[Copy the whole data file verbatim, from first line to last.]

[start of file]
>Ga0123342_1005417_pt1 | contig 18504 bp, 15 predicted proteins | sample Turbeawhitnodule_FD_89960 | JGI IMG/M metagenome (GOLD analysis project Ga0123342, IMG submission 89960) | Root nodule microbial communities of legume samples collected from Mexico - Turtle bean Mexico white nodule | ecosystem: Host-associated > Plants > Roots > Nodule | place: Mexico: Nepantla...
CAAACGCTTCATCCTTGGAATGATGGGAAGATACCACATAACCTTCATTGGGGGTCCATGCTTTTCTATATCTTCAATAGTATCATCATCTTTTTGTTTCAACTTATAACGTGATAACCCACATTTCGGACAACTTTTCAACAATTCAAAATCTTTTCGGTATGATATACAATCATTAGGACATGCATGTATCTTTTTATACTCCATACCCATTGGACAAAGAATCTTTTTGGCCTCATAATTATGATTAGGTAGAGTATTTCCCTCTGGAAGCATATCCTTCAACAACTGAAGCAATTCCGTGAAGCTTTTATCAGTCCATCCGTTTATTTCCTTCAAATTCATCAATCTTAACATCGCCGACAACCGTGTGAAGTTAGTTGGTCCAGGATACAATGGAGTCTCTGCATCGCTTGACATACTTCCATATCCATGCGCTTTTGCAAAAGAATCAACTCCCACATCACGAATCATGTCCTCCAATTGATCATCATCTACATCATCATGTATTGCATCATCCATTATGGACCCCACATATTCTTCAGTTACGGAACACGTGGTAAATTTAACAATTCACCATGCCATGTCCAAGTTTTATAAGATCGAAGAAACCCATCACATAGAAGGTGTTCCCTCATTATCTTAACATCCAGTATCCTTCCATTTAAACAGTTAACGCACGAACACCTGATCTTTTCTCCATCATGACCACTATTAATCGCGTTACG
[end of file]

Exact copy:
>Ga0123342_1005417_pt1 | contig 18504 bp, 15 predicted proteins | sample Turbeawhitnodule_FD_89960 | JGI IMG/M metagenome (GOLD analysis project Ga0123342, IMG submission 89960) | Root nodule microbial communities of legume samples collected from Mexico - Turtle bean Mexico white nodule | ecosystem: Host-associated > Plants > Roots > Nodule | place: Mexico: Nepantla...
CAAACGCTTCATCCTTGGAATGATGGGAAGATACCACATAACCTTCATTGGGGGTCCATGCTTTTCTATATCTTCAATAGTATCATCATCTTTTTGTTTCAACTTATAACGTGATAACCCACATTTCGGACAACTTTTCAACAATTCAAAATCTTTTCGGTATGATATACAATCATTAGGACATGCATGTATCTTTTTATACTCCATACCCATTGGACAAAGAATCTTTTTGGCCTCATAATTATGATTAGGTAGAGTATTTCCCTCTGGAAGCATATCCTTCAACAACTGAAGCAATTCCGTGAAGCTTTTATCAGTCCATCCGTTTATTTCCTTCAAATTCATCAATCTTAACATCGCCGACAACCGTGTGAAGTTAGTTGGTCCAGGATACAATGGAGTCTCTGCATCGCTTGACATACTTCCATATCCATGCGCTTTTGCAAAAGAATCAACTCCCACATCACGAATCATGTCCTCCAATTGATCATCATCTACATCATCATGTATTGCATCATCCATTATGGACCCCACATATTCTTCAGTTACGGAACACGTGGTAAATTTAACAATTCACCATGCCATGTCCAAGTTTTATAAGATCGAAGAAACCCATCACATAGAAGGTGTTCCCTCATTATCTTAACATCCAGTATCCTTCCATTTAAACAGTTAACGCACGAACACCTGATCTTTTCTCCATCATGACCACTATTAATCGCGTTACG